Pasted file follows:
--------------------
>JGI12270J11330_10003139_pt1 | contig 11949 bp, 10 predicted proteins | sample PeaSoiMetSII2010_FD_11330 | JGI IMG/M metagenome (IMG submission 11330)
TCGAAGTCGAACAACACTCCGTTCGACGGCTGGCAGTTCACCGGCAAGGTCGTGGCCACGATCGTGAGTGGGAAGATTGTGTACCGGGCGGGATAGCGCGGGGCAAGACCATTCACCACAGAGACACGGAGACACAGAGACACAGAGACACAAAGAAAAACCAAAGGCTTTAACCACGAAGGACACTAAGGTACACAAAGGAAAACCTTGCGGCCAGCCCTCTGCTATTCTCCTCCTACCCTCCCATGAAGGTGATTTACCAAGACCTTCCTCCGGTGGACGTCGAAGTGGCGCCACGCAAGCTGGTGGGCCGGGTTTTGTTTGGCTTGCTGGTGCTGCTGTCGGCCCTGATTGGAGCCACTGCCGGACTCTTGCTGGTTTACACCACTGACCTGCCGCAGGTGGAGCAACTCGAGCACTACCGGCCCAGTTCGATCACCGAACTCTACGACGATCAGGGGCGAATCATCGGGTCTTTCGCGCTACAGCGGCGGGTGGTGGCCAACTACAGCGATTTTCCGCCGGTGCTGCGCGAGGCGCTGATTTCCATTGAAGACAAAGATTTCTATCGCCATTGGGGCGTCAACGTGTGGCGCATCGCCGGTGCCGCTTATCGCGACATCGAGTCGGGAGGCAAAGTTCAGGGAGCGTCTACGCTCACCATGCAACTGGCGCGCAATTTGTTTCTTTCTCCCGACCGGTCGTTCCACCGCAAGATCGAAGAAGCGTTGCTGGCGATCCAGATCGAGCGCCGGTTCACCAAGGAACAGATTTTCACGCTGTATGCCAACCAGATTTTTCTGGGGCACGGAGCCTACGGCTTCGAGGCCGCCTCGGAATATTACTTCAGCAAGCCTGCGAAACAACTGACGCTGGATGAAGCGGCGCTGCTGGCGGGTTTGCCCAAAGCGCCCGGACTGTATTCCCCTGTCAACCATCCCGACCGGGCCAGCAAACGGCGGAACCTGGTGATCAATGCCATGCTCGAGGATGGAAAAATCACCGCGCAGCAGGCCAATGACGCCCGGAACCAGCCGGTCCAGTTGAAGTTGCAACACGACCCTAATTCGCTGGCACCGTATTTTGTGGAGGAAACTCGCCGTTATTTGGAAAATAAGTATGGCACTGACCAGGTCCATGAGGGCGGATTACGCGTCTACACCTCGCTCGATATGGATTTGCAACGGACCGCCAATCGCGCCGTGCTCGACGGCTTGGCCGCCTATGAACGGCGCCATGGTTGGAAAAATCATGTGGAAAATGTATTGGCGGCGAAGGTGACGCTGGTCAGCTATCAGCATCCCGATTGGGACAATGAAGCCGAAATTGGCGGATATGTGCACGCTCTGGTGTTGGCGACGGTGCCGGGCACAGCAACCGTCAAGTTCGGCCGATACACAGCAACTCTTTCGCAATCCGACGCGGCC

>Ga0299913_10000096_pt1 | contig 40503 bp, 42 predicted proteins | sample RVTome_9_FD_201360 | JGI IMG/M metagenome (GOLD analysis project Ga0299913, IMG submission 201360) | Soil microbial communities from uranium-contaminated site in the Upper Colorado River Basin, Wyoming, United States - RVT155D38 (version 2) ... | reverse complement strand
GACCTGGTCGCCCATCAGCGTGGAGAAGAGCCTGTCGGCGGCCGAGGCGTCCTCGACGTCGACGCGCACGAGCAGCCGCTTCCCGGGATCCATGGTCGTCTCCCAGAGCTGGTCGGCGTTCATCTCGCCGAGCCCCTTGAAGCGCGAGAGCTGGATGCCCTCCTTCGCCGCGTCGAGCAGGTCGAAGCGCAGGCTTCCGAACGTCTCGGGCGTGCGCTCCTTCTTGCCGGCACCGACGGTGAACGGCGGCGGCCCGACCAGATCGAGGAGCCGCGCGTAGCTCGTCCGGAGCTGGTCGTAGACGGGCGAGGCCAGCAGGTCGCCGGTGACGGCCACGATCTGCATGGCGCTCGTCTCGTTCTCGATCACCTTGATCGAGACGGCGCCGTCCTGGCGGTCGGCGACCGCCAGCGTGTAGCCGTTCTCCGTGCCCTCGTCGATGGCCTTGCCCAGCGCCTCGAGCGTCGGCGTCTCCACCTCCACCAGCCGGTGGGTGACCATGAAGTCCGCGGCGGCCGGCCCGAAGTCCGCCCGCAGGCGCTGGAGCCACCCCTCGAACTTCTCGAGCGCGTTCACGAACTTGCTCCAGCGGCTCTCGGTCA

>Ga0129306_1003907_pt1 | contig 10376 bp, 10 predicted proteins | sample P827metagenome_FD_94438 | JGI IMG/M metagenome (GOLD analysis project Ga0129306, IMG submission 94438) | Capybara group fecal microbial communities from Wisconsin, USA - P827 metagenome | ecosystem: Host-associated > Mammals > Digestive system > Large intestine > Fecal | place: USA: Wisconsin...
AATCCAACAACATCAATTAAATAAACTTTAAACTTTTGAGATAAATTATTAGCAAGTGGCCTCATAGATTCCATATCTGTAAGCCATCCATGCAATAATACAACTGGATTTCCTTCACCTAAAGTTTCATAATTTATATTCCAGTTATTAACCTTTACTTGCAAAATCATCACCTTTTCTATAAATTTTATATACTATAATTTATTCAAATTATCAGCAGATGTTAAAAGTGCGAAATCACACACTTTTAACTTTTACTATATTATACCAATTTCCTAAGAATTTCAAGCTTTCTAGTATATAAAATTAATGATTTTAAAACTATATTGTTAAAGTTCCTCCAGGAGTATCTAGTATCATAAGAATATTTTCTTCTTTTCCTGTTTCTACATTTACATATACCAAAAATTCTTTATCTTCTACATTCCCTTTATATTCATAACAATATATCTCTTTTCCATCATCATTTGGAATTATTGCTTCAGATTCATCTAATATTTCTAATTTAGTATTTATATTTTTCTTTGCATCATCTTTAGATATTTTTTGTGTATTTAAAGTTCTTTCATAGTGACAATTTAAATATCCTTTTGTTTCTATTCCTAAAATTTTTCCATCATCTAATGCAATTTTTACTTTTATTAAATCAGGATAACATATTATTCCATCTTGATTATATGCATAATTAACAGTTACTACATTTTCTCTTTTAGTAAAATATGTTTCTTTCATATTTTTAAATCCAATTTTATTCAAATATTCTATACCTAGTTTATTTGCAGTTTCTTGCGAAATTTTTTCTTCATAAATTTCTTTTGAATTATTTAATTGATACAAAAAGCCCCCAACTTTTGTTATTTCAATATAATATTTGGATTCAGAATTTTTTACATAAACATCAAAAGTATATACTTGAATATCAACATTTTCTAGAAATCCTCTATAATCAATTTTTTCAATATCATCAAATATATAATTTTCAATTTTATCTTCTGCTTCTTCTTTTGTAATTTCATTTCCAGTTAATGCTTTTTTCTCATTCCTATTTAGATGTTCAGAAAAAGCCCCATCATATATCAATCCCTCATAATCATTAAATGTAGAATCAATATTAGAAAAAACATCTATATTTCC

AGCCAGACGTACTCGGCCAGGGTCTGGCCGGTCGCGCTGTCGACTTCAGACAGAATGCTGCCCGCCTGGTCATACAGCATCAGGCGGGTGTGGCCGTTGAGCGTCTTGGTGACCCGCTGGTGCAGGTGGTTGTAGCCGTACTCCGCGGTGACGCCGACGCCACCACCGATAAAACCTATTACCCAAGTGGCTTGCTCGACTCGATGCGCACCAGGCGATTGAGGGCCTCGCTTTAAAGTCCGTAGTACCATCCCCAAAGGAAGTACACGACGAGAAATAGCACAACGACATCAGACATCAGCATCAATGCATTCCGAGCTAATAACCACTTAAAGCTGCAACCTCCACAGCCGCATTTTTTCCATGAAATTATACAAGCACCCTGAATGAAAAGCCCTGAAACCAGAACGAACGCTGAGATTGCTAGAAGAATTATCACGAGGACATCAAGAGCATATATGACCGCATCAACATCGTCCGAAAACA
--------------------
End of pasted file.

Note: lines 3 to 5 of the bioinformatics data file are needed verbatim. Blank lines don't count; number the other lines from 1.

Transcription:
>Ga0299913_10000096_pt1 | contig 40503 bp, 42 predicted proteins | sample RVTome_9_FD_201360 | JGI IMG/M metagenome (GOLD analysis project Ga0299913, IMG submission 201360) | Soil microbial communities from uranium-contaminated site in the Upper Colorado River Basin, Wyoming, United States - RVT155D38 (version 2) ... | reverse complement strand
GACCTGGTCGCCCATCAGCGTGGAGAAGAGCCTGTCGGCGGCCGAGGCGTCCTCGACGTCGACGCGCACGAGCAGCCGCTTCCCGGGATCCATGGTCGTCTCCCAGAGCTGGTCGGCGTTCATCTCGCCGAGCCCCTTGAAGCGCGAGAGCTGGATGCCCTCCTTCGCCGCGTCGAGCAGGTCGAAGCGCAGGCTTCCGAACGTCTCGGGCGTGCGCTCCTTCTTGCCGGCACCGACGGTGAACGGCGGCGGCCCGACCAGATCGAGGAGCCGCGCGTAGCTCGTCCGGAGCTGGTCGTAGACGGGCGAGGCCAGCAGGTCGCCGGTGACGGCCACGATCTGCATGGCGCTCGTCTCGTTCTCGATCACCTTGATCGAGACGGCGCCGTCCTGGCGGTCGGCGACCGCCAGCGTGTAGCCGTTCTCCGTGCCCTCGTCGATGGCCTTGCCCAGCGCCTCGAGCGTCGGCGTCTCCACCTCCACCAGCCGGTGGGTGACCATGAAGTCCGCGGCGGCCGGCCCGAAGTCCGCCCGCAGGCGCTGGAGCCACCCCTCGAACTTCTCGAGCGCGTTCACGAACTTGCTCCAGCGGCTCTCGGTCA

>Ga0129306_1003907_pt1 | contig 10376 bp, 10 predicted proteins | sample P827metagenome_FD_94438 | JGI IMG/M metagenome (GOLD analysis project Ga0129306, IMG submission 94438) | Capybara group fecal microbial communities from Wisconsin, USA - P827 metagenome | ecosystem: Host-associated > Mammals > Digestive system > Large intestine > Fecal | place: USA: Wisconsin...